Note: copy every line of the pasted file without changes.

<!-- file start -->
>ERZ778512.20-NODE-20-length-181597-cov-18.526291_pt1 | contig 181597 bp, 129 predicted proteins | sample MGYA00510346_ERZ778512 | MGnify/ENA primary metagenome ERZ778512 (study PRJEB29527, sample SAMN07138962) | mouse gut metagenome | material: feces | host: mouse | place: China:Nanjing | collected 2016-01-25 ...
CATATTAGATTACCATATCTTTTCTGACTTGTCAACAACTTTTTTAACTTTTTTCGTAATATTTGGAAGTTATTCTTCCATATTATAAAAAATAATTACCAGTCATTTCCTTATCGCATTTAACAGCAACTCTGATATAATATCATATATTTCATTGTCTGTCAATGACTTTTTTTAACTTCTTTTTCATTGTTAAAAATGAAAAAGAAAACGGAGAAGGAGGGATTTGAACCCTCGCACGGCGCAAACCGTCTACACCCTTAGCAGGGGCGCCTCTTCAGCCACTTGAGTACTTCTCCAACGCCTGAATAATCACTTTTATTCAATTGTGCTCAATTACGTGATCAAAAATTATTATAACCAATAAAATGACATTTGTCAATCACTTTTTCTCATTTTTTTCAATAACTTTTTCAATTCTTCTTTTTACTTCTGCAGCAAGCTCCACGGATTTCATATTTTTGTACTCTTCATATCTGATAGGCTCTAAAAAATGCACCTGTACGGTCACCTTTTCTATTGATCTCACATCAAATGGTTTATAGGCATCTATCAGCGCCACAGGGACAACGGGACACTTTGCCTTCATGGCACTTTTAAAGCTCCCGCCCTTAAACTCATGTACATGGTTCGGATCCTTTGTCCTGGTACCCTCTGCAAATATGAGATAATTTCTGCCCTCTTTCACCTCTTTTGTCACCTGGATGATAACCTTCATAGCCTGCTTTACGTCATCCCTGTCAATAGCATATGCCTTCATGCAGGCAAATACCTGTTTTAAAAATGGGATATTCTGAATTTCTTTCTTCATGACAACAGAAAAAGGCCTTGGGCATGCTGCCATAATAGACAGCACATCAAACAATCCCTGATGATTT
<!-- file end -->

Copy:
>ERZ778512.20-NODE-20-length-181597-cov-18.526291_pt1 | contig 181597 bp, 129 predicted proteins | sample MGYA00510346_ERZ778512 | MGnify/ENA primary metagenome ERZ778512 (study PRJEB29527, sample SAMN07138962) | mouse gut metagenome | material: feces | host: mouse | place: China:Nanjing | collected 2016-01-25 ...
CATATTAGATTACCATATCTTTTCTGACTTGTCAACAACTTTTTTAACTTTTTTCGTAATATTTGGAAGTTATTCTTCCATATTATAAAAAATAATTACCAGTCATTTCCTTATCGCATTTAACAGCAACTCTGATATAATATCATATATTTCATTGTCTGTCAATGACTTTTTTTAACTTCTTTTTCATTGTTAAAAATGAAAAAGAAAACGGAGAAGGAGGGATTTGAACCCTCGCACGGCGCAAACCGTCTACACCCTTAGCAGGGGCGCCTCTTCAGCCACTTGAGTACTTCTCCAACGCCTGAATAATCACTTTTATTCAATTGTGCTCAATTACGTGATCAAAAATTATTATAACCAATAAAATGACATTTGTCAATCACTTTTTCTCATTTTTTTCAATAACTTTTTCAATTCTTCTTTTTACTTCTGCAGCAAGCTCCACGGATTTCATATTTTTGTACTCTTCATATCTGATAGGCTCTAAAAAATGCACCTGTACGGTCACCTTTTCTATTGATCTCACATCAAATGGTTTATAGGCATCTATCAGCGCCACAGGGACAACGGGACACTTTGCCTTCATGGCACTTTTAAAGCTCCCGCCCTTAAACTCATGTACATGGTTCGGATCCTTTGTCCTGGTACCCTCTGCAAATATGAGATAATTTCTGCCCTCTTTCACCTCTTTTGTCACCTGGATGATAACCTTCATAGCCTGCTTTACGTCATCCCTGTCAATAGCATATGCCTTCATGCAGGCAAATACCTGTTTTAAAAATGGGATATTCTGAATTTCTTTCTTCATGACAACAGAAAAAGGCCTTGGGCATGCTGCCATAATAGACAGCACATCAAACAATCCCTGATGATTT